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The Impact of a Midlevel Dry Airflow Layer on Deep Convection in the Pre-Gabrielle (2013) Tropical Disturbance on 4–5 September

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  • 1 a Department of Atmospheric and Environmental Science, University at Albany, State University of New York, Albany, New York
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Abstract

On 4–5 September 2013, a relatively shallow layer of northerly dry airflow was observed just west of the core deep convection associated with the low-level center of the pre-Gabrielle (2013) tropical disturbance. Shortly thereafter, the core deep convection of the disturbance collapsed after having persisted for well over 24 h. The present study provides an in-depth analysis of the interaction between this dry airflow layer and the pre-Gabrielle disturbance core deep convection using a combination of observations, reanalysis fields, and idealized simulations. Based on the analysis, we conclude that the dry airflow layer played an important role in the collapse of the core deep convection in the pre-Gabrielle disturbance. Furthermore, we found that the presence of storm-relative flow was critical to the inhibitive effects of the dry airflow layer on deep convection. The mechanism by which the dry airflow layer inhibited deep convection was found to be enhanced dry air entrainment.

Significance Statement

A persistent region of deep convection near the core of a tropical disturbance is critical to tropical cyclone formation. The sudden collapse of this deep convection is often poorly anticipated and can result in large forecast errors. Here we perform a careful analysis of observations of a tropical disturbance that experienced such a collapse in order to understand the roles of environmental moisture and wind variations in the sudden collapse of the convection. Our findings suggest that the collapse can be explained by the transport of dry air into this region of deep convection. These findings emphasize the importance of examining full profiles of moisture and wind when determining if a disturbance environment is favorable for tropical cyclone formation.

Helms’s current affiliations: NASA Goddard Space Flight Center, Greenbelt, and Universities Space Research Association, Columbia, Maryland.

© 2021 American Meteorological Society. For information regarding reuse of this content and general copyright information, consult the AMS Copyright Policy (www.ametsoc.org/PUBSReuseLicenses).

This article is included in the NASA Hurricane Severe Storm Sentinel (HS3) special collection.

Corresponding author: Charles N. Helms, charles.n.helms@nasa.gov

Abstract

On 4–5 September 2013, a relatively shallow layer of northerly dry airflow was observed just west of the core deep convection associated with the low-level center of the pre-Gabrielle (2013) tropical disturbance. Shortly thereafter, the core deep convection of the disturbance collapsed after having persisted for well over 24 h. The present study provides an in-depth analysis of the interaction between this dry airflow layer and the pre-Gabrielle disturbance core deep convection using a combination of observations, reanalysis fields, and idealized simulations. Based on the analysis, we conclude that the dry airflow layer played an important role in the collapse of the core deep convection in the pre-Gabrielle disturbance. Furthermore, we found that the presence of storm-relative flow was critical to the inhibitive effects of the dry airflow layer on deep convection. The mechanism by which the dry airflow layer inhibited deep convection was found to be enhanced dry air entrainment.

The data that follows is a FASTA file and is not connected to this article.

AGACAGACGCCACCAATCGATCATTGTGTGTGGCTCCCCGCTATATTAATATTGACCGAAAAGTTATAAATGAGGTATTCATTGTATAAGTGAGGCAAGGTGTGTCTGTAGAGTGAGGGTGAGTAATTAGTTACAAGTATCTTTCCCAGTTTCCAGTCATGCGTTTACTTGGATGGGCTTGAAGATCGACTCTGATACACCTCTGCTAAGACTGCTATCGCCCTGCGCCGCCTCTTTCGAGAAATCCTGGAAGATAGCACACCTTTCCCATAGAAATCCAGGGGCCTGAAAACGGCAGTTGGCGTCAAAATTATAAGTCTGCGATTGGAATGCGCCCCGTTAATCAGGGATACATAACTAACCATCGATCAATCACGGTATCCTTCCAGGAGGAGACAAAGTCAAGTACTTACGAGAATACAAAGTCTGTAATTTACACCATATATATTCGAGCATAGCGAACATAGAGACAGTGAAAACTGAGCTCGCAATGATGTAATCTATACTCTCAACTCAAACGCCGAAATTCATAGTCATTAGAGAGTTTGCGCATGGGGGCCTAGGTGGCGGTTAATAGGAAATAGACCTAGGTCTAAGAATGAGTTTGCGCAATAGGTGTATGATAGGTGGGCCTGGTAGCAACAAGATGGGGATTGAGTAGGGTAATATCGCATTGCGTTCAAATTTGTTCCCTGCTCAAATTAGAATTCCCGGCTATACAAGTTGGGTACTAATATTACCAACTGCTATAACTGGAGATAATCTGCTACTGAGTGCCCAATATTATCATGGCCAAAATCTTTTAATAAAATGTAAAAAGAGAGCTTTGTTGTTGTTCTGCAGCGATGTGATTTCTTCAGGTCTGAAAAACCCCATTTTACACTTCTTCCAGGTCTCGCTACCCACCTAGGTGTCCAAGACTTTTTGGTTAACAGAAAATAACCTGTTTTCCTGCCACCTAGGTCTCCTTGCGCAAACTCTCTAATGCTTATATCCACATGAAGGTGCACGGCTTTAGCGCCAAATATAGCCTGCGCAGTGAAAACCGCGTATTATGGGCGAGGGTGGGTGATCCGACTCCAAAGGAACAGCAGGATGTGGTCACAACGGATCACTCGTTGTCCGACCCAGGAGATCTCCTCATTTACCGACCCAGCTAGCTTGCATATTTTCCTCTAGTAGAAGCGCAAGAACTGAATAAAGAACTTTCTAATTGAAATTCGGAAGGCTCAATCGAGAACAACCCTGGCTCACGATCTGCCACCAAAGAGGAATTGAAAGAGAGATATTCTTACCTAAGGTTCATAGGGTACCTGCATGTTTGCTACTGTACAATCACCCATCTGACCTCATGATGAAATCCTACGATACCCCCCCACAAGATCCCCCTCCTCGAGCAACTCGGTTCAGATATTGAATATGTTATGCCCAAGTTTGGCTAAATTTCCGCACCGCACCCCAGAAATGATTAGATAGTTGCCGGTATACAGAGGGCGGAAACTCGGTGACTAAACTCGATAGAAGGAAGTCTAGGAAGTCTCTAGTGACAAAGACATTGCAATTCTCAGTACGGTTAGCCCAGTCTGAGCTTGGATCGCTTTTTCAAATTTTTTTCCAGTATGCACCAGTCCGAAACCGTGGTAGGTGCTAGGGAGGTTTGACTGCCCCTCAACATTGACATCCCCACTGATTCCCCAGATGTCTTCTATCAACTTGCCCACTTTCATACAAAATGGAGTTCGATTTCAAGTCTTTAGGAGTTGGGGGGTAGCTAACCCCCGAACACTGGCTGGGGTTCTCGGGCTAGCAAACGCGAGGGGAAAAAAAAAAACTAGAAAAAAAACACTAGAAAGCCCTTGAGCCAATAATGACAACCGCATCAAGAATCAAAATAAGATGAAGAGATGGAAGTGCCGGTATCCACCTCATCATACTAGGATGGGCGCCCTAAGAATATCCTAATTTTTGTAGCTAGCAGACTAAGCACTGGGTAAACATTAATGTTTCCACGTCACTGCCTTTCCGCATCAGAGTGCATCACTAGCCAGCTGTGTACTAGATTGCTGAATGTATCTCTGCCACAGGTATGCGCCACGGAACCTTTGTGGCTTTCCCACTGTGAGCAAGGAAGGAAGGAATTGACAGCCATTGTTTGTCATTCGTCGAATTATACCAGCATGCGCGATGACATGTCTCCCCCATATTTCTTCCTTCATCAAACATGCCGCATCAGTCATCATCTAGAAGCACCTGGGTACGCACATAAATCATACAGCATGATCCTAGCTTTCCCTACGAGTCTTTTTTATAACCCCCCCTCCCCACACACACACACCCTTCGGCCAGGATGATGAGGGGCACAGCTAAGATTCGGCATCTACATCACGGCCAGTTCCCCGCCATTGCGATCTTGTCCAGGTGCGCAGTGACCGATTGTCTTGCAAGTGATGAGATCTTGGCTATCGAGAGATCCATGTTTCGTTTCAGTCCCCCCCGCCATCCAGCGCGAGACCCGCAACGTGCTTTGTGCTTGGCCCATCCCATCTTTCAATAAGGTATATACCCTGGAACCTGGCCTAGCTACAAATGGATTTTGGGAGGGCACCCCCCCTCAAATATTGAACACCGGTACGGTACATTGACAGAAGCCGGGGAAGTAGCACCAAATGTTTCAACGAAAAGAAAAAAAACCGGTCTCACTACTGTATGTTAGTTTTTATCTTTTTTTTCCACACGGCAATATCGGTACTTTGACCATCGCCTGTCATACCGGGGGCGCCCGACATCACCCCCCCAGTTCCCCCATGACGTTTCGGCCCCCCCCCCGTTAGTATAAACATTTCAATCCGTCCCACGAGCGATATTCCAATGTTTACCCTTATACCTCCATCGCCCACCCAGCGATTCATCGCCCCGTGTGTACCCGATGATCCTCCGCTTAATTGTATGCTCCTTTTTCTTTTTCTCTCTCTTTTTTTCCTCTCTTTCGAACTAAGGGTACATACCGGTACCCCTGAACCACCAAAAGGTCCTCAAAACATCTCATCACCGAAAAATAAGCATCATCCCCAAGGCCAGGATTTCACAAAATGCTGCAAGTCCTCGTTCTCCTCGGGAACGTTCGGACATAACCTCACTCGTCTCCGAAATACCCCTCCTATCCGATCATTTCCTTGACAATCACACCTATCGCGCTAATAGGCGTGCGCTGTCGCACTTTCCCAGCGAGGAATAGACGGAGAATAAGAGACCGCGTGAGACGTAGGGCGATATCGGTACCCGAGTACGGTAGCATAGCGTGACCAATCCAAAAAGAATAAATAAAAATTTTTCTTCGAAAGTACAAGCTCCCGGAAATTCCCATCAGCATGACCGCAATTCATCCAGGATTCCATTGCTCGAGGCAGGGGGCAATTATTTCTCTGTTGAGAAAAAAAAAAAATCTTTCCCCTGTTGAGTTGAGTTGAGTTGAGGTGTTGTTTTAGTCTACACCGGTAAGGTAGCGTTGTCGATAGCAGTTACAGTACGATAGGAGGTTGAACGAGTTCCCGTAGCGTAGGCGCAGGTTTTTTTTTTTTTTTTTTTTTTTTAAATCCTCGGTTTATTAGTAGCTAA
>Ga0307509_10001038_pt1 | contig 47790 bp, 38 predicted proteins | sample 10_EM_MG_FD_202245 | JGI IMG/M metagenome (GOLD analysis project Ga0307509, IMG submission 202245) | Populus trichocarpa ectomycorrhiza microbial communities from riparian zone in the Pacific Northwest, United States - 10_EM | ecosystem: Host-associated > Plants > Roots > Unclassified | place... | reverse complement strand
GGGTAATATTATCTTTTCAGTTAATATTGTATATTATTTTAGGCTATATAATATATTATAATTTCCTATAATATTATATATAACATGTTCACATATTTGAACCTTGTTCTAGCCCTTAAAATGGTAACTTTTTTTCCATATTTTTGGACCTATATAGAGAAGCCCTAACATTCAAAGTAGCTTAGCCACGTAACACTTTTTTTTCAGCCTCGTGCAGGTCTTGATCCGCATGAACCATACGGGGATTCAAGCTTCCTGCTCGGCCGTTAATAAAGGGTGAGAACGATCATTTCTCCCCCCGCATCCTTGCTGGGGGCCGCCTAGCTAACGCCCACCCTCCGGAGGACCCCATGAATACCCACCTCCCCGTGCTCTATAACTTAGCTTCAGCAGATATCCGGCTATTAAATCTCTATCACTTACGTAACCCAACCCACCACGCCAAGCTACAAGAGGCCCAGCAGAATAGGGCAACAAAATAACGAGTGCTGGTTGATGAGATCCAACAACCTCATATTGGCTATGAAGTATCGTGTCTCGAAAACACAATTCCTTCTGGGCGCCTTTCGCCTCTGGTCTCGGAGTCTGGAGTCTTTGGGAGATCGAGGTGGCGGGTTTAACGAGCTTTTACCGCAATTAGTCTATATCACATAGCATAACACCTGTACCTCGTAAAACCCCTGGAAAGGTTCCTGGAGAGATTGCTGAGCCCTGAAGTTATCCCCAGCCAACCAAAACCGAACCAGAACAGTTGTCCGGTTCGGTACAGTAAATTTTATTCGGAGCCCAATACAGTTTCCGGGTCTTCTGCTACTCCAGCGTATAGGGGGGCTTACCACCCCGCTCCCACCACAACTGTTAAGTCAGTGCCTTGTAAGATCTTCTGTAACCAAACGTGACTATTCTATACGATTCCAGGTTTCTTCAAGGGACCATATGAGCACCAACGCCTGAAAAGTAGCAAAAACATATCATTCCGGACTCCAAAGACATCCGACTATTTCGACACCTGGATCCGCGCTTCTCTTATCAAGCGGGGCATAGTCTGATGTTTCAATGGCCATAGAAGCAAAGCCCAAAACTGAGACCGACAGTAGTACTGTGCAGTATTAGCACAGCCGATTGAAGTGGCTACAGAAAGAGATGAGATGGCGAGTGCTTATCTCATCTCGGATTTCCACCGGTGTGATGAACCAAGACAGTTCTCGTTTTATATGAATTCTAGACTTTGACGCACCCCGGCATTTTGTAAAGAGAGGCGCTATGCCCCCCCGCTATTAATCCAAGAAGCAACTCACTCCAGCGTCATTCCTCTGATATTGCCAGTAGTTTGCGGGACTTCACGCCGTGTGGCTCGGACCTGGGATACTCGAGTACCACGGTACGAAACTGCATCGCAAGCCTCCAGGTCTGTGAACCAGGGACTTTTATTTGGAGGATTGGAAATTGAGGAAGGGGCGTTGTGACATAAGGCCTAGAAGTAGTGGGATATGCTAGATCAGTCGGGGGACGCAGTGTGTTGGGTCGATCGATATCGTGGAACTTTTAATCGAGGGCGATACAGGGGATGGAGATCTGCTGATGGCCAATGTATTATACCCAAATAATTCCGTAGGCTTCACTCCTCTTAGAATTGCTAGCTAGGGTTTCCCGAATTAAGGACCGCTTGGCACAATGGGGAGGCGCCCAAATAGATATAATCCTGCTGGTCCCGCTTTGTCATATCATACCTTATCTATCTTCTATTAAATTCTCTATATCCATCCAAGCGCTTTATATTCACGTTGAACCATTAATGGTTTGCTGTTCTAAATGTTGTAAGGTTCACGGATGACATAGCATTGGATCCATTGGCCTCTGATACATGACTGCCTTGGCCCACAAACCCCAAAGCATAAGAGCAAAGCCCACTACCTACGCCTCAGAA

Significance Statement

A persistent region of deep convection near the core of a tropical disturbance is critical to tropical cyclone formation. The sudden collapse of this deep convection is often poorly anticipated and can result in large forecast errors. Here we perform a careful analysis of observations of a tropical disturbance that experienced such a collapse in order to understand the roles of environmental moisture and wind variations in the sudden collapse of the convection. Our findings suggest that the collapse can be explained by the transport of dry air into this region of deep convection. These findings emphasize the importance of examining full profiles of moisture and wind when determining if a disturbance environment is favorable for tropical cyclone formation.

Helms’s current affiliations: NASA Goddard Space Flight Center, Greenbelt, and Universities Space Research Association, Columbia, Maryland.

© 2021 American Meteorological Society. For information regarding reuse of this content and general copyright information, consult the AMS Copyright Policy (www.ametsoc.org/PUBSReuseLicenses).

This article is included in the NASA Hurricane Severe Storm Sentinel (HS3) special collection.

Corresponding author: Charles N. Helms, charles.n.helms@nasa.gov

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